The table below shows prices per month for 2 storage level, 50 GB and 100 GB, which are what Dropbox offers.
You will see that Amazon prices Cloud Drive storage at lower prices than Amazon S3. Dropbox use Amazon S3 with standard redundancy as the storage back-end. So, unless they get special prices from Amazon, they will never be able to complete on price with Cloud Drive. This is exactly what Amazon is aiming for with their pricing, I believe.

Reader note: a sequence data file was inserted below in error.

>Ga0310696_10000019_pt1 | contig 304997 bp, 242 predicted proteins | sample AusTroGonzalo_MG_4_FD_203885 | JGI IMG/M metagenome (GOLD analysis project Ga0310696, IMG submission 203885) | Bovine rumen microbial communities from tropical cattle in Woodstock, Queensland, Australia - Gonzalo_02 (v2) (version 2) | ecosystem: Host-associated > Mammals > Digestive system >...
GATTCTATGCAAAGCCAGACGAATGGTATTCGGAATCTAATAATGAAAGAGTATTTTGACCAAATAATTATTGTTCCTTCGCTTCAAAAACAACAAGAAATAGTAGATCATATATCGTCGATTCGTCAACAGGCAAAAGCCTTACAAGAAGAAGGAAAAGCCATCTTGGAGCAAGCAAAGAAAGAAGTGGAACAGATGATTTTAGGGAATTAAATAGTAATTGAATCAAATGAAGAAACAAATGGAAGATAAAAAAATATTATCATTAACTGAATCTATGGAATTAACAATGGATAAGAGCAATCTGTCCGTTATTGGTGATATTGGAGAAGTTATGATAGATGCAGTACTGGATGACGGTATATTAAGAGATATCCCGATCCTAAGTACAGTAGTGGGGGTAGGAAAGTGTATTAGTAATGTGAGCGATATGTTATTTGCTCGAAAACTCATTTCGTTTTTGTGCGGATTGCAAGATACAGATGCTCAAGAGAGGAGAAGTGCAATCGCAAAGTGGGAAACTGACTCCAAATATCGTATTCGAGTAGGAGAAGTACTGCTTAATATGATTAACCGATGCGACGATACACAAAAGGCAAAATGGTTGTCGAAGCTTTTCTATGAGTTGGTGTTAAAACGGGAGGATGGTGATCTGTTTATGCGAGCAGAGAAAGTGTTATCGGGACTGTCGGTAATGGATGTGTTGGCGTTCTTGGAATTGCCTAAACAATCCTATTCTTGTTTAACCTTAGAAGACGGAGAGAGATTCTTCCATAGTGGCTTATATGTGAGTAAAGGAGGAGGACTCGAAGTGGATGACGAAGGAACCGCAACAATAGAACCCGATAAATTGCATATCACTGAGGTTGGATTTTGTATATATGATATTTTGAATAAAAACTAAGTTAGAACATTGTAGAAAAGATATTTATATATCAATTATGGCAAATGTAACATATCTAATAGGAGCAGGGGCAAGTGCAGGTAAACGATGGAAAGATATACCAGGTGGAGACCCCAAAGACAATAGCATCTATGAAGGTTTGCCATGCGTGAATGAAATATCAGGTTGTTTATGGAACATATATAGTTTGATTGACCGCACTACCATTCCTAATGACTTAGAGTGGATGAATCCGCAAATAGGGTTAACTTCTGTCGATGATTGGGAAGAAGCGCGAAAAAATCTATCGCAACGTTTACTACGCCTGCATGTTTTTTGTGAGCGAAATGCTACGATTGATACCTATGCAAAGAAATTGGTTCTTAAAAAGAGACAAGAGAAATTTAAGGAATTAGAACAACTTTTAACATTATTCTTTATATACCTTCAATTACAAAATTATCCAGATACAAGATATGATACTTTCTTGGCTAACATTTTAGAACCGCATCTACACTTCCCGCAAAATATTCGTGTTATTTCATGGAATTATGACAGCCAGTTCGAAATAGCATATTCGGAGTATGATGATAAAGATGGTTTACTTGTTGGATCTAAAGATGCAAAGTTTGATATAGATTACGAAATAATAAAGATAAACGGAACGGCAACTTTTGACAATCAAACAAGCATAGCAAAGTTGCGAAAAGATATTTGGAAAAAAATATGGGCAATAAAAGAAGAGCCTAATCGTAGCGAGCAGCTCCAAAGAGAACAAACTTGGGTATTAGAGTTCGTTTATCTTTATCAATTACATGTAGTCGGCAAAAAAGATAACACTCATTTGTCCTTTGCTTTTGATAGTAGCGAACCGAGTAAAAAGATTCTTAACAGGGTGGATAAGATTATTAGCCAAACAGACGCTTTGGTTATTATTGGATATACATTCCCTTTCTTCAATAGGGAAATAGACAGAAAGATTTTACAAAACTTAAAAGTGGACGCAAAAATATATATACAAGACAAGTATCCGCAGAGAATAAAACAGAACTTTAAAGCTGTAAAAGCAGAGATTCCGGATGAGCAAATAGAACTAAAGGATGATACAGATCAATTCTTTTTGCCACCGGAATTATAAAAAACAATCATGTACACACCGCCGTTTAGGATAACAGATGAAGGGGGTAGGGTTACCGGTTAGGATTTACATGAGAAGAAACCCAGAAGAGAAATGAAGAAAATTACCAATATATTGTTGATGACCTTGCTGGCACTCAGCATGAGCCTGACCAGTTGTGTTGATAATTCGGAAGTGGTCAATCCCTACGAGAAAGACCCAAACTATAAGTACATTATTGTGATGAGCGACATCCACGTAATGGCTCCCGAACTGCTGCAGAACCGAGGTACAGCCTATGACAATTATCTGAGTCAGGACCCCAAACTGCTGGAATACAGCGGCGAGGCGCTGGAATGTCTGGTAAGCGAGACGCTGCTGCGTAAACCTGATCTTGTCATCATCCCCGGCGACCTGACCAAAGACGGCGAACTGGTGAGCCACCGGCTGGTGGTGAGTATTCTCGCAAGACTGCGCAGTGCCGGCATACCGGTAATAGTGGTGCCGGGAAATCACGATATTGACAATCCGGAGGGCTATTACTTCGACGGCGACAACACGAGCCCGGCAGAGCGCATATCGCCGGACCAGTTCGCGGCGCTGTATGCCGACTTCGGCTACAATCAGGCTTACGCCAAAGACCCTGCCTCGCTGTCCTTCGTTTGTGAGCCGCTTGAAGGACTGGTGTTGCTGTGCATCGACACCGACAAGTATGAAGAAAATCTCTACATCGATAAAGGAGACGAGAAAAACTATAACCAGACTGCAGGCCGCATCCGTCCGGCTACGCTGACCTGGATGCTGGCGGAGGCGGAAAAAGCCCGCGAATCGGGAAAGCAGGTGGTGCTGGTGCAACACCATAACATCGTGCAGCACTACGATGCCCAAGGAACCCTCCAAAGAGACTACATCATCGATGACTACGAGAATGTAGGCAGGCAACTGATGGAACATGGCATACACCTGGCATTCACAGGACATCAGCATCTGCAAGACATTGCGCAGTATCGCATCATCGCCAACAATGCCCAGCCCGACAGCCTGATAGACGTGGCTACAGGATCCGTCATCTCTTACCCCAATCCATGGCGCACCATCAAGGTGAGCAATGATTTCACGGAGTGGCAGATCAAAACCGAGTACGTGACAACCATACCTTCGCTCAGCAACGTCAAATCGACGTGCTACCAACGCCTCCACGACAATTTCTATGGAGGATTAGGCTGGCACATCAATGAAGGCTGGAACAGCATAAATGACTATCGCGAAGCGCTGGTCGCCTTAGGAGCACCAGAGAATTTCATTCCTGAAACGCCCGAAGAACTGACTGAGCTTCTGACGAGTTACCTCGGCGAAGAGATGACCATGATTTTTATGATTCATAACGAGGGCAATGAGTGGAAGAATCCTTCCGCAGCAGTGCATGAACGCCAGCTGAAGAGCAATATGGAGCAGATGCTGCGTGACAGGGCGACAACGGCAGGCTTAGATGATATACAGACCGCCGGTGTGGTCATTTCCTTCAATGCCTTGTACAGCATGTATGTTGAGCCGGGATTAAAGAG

Note that Amazon S3 also offers Reduced Redundancy Storage (RRS), which interestingly is priced very similarly to Cloud Drive. Does that mean Cloud Drive uses RRS? (99.99% durability, instead of 99.999999999% durability) We don’t know yet. But it would be a bad surprise if it does.
Currently, Cloud Drive is only accessible via web, and thus is not yet as widely accessible as Dropbox. However, this could change very quickly if Cloud Drive API is made available or if Amazon releases their own client for PC/Mac/Linux/Mobiles.